I settled into the back of the line, along with three women who came down from Rhode Island; Maureen told me she was from Narragansett, and I told her how the town beach there was one of my favorite spots in the world, and how I long dreamed of becoming a bestselling writer so I could buy that beautiful 1930s house along the beach, the one with the turrets and sweeping gables, the one that screamed, “Edward Hopper, paint me!” (She told me an investment banker from New York bought it, and hired Sting to play at his 40th birthday party. Fucking investment bankers have to ruin everything, don’t they? Now it’s really out of my price range …)
Went up to check on will-call status with the guy at the door, where I ran into Fred Parcells, who introduced me to his his family as they headed in. I returned to the line, where a young woman behind me said, “You’re Fran, aren’t you?” Giselle was a longtime fan who saw the original version of this blog post last week; this Black 47 fandom thing was like one huge family of which I truly wasn’t aware until now. She was there with three friends, one of whom flew in from Sacramento for the show. I told her I had lived in Fresno for eight years; she told me, “I’m sorry to hear that.” (I think you have to have lived in California to truly understand that.)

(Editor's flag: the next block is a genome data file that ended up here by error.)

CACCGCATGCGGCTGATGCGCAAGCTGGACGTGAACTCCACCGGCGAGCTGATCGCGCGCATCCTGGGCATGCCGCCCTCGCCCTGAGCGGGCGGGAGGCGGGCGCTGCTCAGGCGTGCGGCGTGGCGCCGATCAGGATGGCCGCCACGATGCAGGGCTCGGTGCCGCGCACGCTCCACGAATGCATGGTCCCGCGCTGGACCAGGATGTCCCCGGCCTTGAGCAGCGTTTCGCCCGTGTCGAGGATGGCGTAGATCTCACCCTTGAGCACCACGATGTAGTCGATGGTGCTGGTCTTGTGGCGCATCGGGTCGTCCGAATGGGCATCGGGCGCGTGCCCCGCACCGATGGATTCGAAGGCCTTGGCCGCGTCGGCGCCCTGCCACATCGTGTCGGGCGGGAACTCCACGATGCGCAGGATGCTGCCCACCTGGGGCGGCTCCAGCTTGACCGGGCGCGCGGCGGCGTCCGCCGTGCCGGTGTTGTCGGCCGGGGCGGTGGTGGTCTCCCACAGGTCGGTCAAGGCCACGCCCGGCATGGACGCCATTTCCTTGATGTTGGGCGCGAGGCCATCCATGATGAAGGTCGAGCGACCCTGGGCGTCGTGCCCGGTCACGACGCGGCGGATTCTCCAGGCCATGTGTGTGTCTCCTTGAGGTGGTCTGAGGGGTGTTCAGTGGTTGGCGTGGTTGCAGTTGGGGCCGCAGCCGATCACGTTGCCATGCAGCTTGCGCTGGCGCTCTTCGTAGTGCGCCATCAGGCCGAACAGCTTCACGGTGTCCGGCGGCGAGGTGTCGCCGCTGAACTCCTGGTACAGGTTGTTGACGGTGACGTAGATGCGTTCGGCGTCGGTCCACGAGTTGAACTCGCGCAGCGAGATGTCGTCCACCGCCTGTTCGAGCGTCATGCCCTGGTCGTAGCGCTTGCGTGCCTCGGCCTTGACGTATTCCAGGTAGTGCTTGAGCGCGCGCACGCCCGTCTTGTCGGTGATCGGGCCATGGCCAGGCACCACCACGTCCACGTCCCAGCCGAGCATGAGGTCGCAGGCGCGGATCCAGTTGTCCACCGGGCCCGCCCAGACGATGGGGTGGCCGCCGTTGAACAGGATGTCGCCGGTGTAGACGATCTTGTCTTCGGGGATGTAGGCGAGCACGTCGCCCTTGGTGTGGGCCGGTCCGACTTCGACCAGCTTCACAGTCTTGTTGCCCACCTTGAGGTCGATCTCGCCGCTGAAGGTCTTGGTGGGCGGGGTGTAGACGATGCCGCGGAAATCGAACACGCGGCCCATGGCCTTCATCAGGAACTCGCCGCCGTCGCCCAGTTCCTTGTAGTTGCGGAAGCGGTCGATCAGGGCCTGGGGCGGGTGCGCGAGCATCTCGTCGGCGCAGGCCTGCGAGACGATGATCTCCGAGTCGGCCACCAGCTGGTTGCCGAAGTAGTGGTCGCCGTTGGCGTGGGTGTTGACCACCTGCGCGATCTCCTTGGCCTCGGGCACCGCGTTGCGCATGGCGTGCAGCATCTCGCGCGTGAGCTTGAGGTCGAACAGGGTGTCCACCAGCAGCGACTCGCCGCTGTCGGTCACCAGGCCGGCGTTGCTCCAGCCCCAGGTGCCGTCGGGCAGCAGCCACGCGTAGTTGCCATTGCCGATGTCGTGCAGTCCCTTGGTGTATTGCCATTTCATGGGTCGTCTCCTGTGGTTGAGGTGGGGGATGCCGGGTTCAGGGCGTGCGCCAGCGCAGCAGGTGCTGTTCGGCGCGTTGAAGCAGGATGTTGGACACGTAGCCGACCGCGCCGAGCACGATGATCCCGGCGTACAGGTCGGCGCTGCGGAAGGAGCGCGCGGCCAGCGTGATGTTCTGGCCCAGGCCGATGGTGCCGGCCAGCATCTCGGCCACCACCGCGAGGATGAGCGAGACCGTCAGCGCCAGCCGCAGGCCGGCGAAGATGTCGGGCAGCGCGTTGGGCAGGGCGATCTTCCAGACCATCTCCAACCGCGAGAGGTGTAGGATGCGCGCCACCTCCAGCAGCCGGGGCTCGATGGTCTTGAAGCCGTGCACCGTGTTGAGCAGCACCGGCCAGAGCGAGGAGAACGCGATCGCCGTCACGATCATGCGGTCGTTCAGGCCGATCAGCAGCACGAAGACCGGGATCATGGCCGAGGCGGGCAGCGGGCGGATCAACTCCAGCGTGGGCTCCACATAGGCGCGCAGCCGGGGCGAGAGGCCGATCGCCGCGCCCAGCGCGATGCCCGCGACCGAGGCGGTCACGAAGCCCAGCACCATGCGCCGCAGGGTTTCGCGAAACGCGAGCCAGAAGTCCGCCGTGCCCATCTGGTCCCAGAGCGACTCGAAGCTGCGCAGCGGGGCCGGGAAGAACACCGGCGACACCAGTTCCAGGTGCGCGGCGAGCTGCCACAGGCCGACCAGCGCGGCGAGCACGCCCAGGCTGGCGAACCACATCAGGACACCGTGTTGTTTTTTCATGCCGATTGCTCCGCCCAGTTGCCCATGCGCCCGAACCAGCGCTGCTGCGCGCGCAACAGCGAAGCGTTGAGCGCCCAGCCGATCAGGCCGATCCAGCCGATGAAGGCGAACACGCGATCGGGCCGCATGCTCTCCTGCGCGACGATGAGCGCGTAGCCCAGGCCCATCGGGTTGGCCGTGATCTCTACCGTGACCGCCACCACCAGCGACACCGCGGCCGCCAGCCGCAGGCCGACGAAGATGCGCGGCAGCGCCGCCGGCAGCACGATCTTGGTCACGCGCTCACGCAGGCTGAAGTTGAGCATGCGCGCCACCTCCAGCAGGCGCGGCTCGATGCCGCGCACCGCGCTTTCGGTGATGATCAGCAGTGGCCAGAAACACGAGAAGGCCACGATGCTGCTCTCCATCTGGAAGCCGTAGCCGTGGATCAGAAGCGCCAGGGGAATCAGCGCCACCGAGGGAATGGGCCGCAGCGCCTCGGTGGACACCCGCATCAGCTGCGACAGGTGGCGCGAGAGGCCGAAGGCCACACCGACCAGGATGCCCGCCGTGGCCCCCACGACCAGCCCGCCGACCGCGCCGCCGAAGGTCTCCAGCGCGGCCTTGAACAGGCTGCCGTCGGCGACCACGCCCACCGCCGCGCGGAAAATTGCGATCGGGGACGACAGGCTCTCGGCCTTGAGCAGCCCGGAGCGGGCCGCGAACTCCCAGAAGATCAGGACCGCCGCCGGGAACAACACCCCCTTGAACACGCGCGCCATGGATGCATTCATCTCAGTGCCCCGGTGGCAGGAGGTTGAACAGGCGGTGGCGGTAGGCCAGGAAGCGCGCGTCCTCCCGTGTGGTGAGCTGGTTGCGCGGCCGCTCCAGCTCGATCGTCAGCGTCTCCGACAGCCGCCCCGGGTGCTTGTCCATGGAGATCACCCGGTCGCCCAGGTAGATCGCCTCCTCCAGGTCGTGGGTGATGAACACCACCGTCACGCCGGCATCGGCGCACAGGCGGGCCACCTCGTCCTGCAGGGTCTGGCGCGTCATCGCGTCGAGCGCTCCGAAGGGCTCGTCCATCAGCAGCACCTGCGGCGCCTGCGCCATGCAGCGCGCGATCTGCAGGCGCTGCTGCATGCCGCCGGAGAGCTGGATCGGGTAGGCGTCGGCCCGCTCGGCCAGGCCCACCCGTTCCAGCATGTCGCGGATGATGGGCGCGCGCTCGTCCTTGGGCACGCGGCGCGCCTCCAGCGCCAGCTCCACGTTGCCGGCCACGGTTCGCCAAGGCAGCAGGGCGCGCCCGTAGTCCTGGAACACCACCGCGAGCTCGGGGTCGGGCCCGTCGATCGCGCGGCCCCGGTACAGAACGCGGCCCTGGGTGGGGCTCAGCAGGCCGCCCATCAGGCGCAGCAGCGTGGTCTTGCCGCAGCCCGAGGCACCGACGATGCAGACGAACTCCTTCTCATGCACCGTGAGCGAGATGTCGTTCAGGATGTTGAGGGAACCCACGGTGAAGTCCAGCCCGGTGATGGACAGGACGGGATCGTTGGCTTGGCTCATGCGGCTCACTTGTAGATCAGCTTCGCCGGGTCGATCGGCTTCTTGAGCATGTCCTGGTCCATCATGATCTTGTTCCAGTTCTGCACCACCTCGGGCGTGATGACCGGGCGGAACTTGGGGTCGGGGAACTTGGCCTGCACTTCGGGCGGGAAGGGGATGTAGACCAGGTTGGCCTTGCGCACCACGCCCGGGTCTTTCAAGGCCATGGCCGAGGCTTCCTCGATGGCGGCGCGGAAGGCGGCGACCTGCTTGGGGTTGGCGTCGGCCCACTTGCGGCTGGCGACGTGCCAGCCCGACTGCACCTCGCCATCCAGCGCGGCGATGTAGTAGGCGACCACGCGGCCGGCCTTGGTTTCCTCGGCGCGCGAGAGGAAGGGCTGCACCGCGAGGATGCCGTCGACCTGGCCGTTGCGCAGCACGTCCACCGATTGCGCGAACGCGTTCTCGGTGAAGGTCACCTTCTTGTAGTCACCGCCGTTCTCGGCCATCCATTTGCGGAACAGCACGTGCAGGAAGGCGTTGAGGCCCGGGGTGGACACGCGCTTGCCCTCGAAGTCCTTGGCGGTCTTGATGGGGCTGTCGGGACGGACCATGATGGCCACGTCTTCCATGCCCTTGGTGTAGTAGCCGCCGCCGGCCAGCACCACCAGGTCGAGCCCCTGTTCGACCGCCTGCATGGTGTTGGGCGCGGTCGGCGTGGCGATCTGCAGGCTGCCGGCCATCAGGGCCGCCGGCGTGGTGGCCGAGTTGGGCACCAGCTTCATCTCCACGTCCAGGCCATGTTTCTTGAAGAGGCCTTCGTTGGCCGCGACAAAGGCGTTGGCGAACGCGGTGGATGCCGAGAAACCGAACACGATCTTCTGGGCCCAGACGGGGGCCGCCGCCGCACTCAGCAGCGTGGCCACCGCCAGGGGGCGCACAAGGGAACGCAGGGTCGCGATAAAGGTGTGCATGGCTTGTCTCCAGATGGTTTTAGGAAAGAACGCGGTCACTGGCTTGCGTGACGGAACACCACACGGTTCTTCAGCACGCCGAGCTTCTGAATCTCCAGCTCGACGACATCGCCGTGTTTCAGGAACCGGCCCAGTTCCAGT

Around 6:30, the line started to move already; the doors weren’t supposed to open ’til 7. I texted Katherine and kept her abreast of what was going on. Ten minutes later, I was in, but — big surprise — the seats were already gone. Standing room. Shit. I sat and waited for Katherine to get to the club so I could come upstairs and get her. That’s where Clare Blythe found me for a couple of minutes before she had to head off with her stepdaughter.
Sure enough, Katherine arrived around 5 after 7. We were both hungry, and since we weren’t gonna be sitting at B.B.’s, we decided to get some McShit at the place across the street, just to get something in our systems and to sit for a few minutes and to get caught up a little bit before the music started, since we hadn’t seen each other since June.